The red lines are drawn from the corner of the building to its shadow at three different times, with the lapse of 2.0 seconds, and 1.0 seconds between them. The two later shadows were pasted on to the original scene. Then the blue line connecting them gives a record of the track of the meteor flash in the sky. The corner of the building has ( lat, long ) = ( 55.143470, 61.414289 ), incidentally. That was some sleuthing right there! The view is slightly to the east of due south.

Now concentrating on the last interval of one second, we see that this is near the closest approach of the meteor to this location, and eschewing trigonometry, we can estimate that the red sides of the triangle formed by the line of sight forming the shadow track, are to the blue baseline of the track, as 8 to 3. We simply note that we are looking more or less face on to the triangle from the vantage of the camera and estimate from the image.

The point is that the distance of the meteor from the location is in the same 8 to 3 ratio to the distance it flew during that one second. Suppose it was moving at Mach 10, then it flew about 2 miles in that time, and the distance is then 16/3 miles, or say 6 miles … not very far away! We may suppose about 4 miles high and 4 miles along the ground.

I had first noticed that the elevation above the horizon changed considerably among the videos that seemed to be taken around the Chelyabinsk area. ( There is one stated to be from Magnitogorsk, which is 150 miles away. The angle of view looks right, but 4 miles only gives you about 1.5 degrees above the horizon. It was very low, actually, so I’m sticking with my estimates for now. )

In several videos people are standing around gawking at the smoke trail when the big bang comes. I saw a comment saying that the bang was produced earlier and this is why it arrived so late, as the meteor outran it over a long distance. I had started thinking that myself when I decided that the smoke trail couldn’t be 20 miles high, and 500 kilotons just does not compute!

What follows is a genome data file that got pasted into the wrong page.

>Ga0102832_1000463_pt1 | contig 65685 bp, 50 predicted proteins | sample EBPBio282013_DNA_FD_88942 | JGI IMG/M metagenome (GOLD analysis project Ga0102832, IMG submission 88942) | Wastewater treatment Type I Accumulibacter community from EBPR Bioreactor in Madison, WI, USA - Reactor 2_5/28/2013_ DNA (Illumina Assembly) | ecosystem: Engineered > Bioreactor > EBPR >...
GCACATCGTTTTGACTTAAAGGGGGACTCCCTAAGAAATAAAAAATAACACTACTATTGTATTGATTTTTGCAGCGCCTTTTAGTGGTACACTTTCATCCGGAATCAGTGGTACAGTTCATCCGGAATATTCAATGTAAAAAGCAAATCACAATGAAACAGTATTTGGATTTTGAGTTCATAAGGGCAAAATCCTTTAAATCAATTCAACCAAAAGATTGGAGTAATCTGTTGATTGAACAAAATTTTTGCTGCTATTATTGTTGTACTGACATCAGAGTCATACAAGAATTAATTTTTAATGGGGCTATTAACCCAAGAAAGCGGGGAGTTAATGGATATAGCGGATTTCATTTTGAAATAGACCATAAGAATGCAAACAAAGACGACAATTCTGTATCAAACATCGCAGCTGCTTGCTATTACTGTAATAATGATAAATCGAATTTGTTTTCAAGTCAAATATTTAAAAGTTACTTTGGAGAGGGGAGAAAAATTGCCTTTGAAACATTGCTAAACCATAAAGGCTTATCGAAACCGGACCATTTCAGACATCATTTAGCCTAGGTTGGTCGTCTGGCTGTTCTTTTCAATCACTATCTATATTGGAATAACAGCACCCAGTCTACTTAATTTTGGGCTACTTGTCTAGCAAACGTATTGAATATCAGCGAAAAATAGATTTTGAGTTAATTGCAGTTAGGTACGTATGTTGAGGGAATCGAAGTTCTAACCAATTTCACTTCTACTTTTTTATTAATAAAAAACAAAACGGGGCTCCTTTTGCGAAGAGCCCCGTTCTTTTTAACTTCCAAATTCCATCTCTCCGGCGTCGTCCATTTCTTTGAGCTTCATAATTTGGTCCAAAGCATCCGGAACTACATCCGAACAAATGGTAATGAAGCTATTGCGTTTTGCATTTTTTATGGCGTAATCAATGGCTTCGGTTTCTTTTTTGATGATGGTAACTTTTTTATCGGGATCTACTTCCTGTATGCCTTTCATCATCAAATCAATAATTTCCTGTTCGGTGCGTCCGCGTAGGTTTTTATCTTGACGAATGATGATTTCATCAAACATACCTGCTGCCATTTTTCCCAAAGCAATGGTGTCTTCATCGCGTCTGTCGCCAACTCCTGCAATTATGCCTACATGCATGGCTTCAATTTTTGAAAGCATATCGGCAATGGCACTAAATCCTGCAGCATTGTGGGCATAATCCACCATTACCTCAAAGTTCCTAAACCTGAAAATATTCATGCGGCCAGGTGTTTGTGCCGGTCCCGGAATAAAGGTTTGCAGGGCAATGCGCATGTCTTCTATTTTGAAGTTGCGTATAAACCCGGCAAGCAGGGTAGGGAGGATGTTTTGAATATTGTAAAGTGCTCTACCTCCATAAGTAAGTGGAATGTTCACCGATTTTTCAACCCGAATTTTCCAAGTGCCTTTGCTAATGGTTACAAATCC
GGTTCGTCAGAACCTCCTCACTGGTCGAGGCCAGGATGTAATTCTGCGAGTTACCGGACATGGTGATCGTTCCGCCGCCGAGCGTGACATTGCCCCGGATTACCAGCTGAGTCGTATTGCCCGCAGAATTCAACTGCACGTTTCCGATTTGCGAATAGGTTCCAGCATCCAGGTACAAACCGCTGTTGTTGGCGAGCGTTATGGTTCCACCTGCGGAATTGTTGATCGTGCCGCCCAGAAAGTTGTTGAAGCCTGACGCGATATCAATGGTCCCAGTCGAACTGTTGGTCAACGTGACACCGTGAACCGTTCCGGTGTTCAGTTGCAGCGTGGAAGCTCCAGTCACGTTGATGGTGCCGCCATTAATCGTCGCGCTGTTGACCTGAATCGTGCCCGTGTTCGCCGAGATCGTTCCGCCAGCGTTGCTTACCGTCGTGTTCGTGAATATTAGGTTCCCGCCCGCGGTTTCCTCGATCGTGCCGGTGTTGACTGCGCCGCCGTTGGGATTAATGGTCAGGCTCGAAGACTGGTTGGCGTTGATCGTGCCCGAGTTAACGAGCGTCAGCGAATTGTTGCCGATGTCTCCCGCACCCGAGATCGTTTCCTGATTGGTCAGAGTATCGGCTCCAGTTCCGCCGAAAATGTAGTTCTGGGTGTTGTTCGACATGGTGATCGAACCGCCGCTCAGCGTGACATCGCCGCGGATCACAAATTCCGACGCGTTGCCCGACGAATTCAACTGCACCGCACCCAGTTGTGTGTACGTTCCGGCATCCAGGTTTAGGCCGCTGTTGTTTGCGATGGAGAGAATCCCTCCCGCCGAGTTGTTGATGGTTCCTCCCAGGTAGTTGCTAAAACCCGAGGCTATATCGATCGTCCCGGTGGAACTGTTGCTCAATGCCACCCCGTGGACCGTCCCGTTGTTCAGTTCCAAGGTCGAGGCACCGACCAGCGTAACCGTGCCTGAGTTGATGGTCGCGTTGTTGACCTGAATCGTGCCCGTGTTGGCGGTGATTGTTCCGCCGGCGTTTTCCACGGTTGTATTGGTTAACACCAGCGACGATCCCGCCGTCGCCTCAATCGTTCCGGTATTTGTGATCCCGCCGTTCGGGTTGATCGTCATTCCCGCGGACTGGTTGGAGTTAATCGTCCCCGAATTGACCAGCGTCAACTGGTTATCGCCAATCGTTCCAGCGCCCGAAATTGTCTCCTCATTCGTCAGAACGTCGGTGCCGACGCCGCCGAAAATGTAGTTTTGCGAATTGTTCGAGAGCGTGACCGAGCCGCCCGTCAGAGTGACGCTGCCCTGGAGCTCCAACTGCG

Anyway, I think the shadow videos ( there’s another of the Chelyabinsk city square ) are very robust evidence.



I sleuthed the location of the Magnitogorsk video, which enabled me to get a triangulation on the meteor path based on local landmarks. The red lines on the Google Maps screen shot are my estimates of the lines of sight to the first appearance ( on the right ) and the flareup from the site. Being at right angles to the Chelyabinsk lines of sight estimated from the shadow video, I think it gives a pretty good location, although far from exact. It’s much further south of Chelyabinsk than I had been thinking, which means it’s a lot higher ( ahem ). The yellow line is a line of sight to the flareup from Kamensk-Uralsky, about 100 miles north of Chelyabinsk. The dark blue line is parallel to the ground track of the shadow in Chelyabinsk, and the light blue line is an attempt to account for the tilt of the trajectory, which means it must be displaced that way, but maybe not that much.

BTW, putting the track to the south this way makes a discrepancy with its placement in the weather satellite photo, so that’s another problem. One must have patience.

Update 2:

Here’s a Colorado State University montage incorporating an annotated version of the extant weather satellite image of the Chelyabinsk Meteor plume ( btw, that’s “che YAH binsk”, as I hear it in Russian reportage ) :
… and here’s an overlay of my marked up Google Earth image from above, aligned using the dark spots which appear near “Chelya..” as above:

The “dark spots” line up very well, so the overlay seems accurate. Note the excellent agreement of my line-of-sight location of the “flash” with the “plume turrets” identified by CSU. Note also my UNDERestimation of the effect of the inclination on the estimation of the ground track based on the shadow track. The extra light blue lines radiating from Kamensk-Uralsky are my estimate of the extent of the visible smoke trail in the seconds after the flash. This includes a significant length to the west of the flash, as shown also in the CSU montage.

So, I guess I should be happy now, but I still can’t bring myself around to 500 kilotons!